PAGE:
Sunday, February 27, 2011
Hooray! Finally, an issue of IK that is not dominated by crew neck sweaters! This time around, the neck actually gets some exposure, always a good thing for those of us trying to look longer and leaner.
Mercedes Tarasovich-Clark's Gathered Front Tank is a neat exercise in adding what is generally a very flattering design feature in ready-to-wear to a hand knit garment. Vertical gathers along the center front of a top are a great way to hide the horizontal tummy folds of the body underneath when executed in a lightweight knit or woven fabric. The challenge is to make it work in hand knits which are, by nature, a heavier weight. This piece has very clever construction and appears to be knit in a U-shape. Unfortunately again, this construction does not allow for easy waist shaping. It also results in folds along the side seam which might unfortunately resemble the body folds we are trying to hide underneath. But, it gets a A for an excellent effort to translate flattering design to the knitting world.
The Swirl Crop Jacket by Andrea Babb is a great piece for knitters who tend to be pear-shaped (and you are the majority of American women). The challenge with your body is to add visual weight to your upper torso to balance the lower body. This design does just that in a very flattering way. The very dramatic folds draw focus to the torso, but the v-neck shaping also visually lengthens the body. (The hot pink color chosen by the editor is also working hard to keep all attention focused right there.) And, the sleeve length is a very good one for many women who don't want to expose their upper arms either because they are naturally come with extra padding, or they have begun to lose their fight with gravity. This jacket also seems like it would be an awful lot to fun to knit, and that is always a huge appeal to the experienced knitter.
A very basic sweater in a lace pattern is always a good addition to the wardrobe. This issue offers the Leaf and Picot Cardigan by Laura Grutzeck. We love a v-neck cardigan because the combination of open neckline and center front detail really lengthen the body, that, as a result, make it look thinner. But, my problem here, again, is a lack of waist shaping. I am sure it is missing because increasing and decreasing stitches in a lace pattern is a challenge. So, the tricky knitter breaks out her needle set and adds shaping by changing needle sizes. The first step is to measure and know where your own waist rests on your torso. This is not necessarily where the 'waist' might once have been, but where you are now the narrowest between bust and hip. Begin the knitting working on the recommended needle size. About three inches before your waist, change to a needle one size smaller. After two inches, go another size smaller. After two more inches, go back up and size, and then two more inches on go back to the original needles. Voila! A flattering curve to accentuate your womanly curves achieved without interrupting the lace pattern. In fact, because the needle size changes will condense the pattern, there might even be an optical illusion that your waist appears narrower. How great is that?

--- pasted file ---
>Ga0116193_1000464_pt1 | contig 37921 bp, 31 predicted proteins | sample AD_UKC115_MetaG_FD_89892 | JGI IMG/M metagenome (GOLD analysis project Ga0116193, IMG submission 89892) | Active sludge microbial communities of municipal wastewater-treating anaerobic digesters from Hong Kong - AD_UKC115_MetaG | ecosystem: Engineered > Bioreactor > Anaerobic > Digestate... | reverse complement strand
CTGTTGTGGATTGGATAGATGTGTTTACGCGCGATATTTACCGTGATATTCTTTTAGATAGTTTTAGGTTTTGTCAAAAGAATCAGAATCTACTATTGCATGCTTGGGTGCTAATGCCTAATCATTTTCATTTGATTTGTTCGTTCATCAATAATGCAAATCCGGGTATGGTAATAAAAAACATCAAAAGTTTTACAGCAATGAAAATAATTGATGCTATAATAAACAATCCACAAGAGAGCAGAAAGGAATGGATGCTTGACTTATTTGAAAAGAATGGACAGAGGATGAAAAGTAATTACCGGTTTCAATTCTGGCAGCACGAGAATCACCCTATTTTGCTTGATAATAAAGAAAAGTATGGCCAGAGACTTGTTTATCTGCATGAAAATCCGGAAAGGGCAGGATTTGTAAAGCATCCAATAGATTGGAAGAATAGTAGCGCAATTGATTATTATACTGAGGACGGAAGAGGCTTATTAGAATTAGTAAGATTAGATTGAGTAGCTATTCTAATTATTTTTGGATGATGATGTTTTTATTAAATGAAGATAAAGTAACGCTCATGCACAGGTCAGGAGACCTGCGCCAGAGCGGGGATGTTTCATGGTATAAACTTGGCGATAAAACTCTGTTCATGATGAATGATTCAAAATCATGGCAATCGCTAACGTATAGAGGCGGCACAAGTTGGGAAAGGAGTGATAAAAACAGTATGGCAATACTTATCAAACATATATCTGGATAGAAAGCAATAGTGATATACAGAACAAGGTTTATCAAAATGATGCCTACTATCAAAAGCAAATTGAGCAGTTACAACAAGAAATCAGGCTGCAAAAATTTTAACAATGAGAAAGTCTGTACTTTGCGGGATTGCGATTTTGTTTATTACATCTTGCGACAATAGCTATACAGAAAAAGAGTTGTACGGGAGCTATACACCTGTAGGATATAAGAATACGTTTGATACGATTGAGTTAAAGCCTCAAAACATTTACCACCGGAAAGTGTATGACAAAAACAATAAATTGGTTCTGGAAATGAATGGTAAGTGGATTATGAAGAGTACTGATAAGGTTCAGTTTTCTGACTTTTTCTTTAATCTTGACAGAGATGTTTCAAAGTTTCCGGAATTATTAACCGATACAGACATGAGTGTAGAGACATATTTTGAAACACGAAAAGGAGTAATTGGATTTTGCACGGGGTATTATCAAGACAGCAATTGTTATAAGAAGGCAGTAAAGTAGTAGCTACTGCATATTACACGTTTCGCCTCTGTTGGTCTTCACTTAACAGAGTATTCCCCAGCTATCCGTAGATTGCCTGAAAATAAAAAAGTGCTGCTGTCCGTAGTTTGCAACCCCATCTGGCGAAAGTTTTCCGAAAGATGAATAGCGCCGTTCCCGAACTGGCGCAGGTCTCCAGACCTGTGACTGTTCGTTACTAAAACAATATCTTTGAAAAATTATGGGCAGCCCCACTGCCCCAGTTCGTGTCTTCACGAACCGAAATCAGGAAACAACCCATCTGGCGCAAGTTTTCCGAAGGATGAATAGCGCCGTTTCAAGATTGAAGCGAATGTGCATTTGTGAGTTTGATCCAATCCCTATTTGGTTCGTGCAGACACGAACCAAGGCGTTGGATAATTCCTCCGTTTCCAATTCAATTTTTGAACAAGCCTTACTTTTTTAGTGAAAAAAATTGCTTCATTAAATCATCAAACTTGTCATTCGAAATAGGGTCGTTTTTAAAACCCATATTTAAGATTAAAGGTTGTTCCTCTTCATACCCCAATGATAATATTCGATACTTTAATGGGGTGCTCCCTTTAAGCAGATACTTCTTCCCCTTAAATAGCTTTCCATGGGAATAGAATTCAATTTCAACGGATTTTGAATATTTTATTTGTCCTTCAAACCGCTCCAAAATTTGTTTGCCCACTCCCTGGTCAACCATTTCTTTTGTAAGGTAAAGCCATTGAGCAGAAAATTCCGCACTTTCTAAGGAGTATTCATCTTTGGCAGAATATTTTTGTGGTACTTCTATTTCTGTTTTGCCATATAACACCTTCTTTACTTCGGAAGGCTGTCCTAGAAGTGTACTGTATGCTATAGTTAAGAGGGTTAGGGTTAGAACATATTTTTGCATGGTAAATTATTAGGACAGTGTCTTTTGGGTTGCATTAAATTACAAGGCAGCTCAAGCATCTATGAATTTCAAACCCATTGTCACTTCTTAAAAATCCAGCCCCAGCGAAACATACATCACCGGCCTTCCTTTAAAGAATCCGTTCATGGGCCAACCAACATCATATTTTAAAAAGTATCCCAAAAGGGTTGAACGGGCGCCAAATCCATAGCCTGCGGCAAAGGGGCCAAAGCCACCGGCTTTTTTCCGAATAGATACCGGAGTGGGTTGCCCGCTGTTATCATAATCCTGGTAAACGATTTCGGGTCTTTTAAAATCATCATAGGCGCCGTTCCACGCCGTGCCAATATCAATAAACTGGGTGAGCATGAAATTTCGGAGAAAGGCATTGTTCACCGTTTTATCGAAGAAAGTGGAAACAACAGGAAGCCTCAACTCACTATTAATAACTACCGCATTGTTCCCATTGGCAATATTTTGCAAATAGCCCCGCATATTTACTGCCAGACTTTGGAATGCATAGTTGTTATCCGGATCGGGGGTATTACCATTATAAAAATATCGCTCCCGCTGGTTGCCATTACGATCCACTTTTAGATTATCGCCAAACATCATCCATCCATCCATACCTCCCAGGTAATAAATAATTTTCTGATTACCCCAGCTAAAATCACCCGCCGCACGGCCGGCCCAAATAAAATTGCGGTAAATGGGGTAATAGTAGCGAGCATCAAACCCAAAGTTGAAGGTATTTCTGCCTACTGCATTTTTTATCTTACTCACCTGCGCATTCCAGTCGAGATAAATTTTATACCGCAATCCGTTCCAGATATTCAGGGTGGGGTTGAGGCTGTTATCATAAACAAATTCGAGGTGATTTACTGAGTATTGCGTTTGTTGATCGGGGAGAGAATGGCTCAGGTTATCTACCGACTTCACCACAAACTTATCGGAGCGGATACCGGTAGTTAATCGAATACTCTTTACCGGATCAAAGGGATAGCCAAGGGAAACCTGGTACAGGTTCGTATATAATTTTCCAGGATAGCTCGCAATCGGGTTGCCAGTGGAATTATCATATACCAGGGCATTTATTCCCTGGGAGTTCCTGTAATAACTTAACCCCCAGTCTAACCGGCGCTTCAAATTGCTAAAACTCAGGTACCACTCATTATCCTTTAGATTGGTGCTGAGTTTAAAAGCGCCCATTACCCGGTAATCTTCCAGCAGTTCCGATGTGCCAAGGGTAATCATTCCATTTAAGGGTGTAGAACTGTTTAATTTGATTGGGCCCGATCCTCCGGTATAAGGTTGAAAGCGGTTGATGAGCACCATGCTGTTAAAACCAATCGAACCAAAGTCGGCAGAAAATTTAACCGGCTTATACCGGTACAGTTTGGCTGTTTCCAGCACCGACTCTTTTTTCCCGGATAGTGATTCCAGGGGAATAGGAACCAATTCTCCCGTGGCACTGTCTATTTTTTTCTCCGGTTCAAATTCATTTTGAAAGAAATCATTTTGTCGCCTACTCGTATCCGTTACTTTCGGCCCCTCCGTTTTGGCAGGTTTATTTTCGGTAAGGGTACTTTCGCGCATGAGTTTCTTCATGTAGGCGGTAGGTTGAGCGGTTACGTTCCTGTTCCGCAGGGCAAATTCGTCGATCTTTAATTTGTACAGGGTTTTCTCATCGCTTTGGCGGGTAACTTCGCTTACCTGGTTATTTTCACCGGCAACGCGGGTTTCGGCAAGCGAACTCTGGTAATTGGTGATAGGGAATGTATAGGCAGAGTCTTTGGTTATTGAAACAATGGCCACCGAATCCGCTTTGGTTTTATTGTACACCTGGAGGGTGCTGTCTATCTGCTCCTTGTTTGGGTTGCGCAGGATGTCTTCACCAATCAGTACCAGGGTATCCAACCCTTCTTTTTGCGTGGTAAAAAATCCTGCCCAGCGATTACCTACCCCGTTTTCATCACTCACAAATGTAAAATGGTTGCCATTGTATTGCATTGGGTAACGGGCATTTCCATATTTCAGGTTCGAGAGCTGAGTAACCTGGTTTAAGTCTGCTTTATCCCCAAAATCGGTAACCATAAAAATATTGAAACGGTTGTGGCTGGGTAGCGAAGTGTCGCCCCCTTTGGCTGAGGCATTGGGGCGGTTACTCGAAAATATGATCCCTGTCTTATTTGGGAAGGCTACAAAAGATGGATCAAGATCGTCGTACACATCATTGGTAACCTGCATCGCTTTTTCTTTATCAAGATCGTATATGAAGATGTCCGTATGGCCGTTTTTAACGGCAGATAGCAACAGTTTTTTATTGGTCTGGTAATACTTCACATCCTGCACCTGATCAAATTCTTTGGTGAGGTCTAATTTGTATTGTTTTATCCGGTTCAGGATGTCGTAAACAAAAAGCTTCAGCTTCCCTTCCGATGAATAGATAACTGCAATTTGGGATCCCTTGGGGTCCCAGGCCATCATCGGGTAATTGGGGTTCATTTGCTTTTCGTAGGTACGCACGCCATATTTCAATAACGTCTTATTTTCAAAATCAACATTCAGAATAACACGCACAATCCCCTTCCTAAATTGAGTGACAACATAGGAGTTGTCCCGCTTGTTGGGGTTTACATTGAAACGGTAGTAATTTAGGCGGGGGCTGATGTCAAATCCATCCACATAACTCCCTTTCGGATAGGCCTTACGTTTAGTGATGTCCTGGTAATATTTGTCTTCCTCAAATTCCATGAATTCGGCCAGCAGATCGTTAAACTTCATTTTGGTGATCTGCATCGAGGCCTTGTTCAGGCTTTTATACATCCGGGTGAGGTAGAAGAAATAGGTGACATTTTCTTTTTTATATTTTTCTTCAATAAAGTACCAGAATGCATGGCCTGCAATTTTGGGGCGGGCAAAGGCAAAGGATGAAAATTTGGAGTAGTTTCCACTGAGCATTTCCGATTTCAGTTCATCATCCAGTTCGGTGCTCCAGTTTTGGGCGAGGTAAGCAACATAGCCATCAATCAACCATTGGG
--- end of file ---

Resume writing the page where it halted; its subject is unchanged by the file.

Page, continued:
It's no secret I love a knitted skirt. This A-line style from Gwen Bortner is certainly a nice addition to my portfolio of choices. But, it doesn't displace my true love, Annie Modesitt's Luminaire Skirt. (See photo at right.) Like most of what Annie designs, it really is genius.
The last design in the magazine, and our final choice for figure flattery is the Gossamer Smocked Tunic by Shelley Gerber. It is worked in Shibui Knits Silk Cloud, which appears to be closely related to Rowan's Crack-Silk Haze, oops, I mean Kid Silk Haze. (The former name is what it goes by at a LYS where there are many, many addicts to this good stuff.) The waist shaping is created by a smocked stitch, which, in a case of nearly great minds thinking alike, also appears in my design shortly to appear in the Spring/Summer issue of Vogue Knitting. Guess smocking was in the air before the holidays.
Posted by About Woolly Wits at 11:15 AM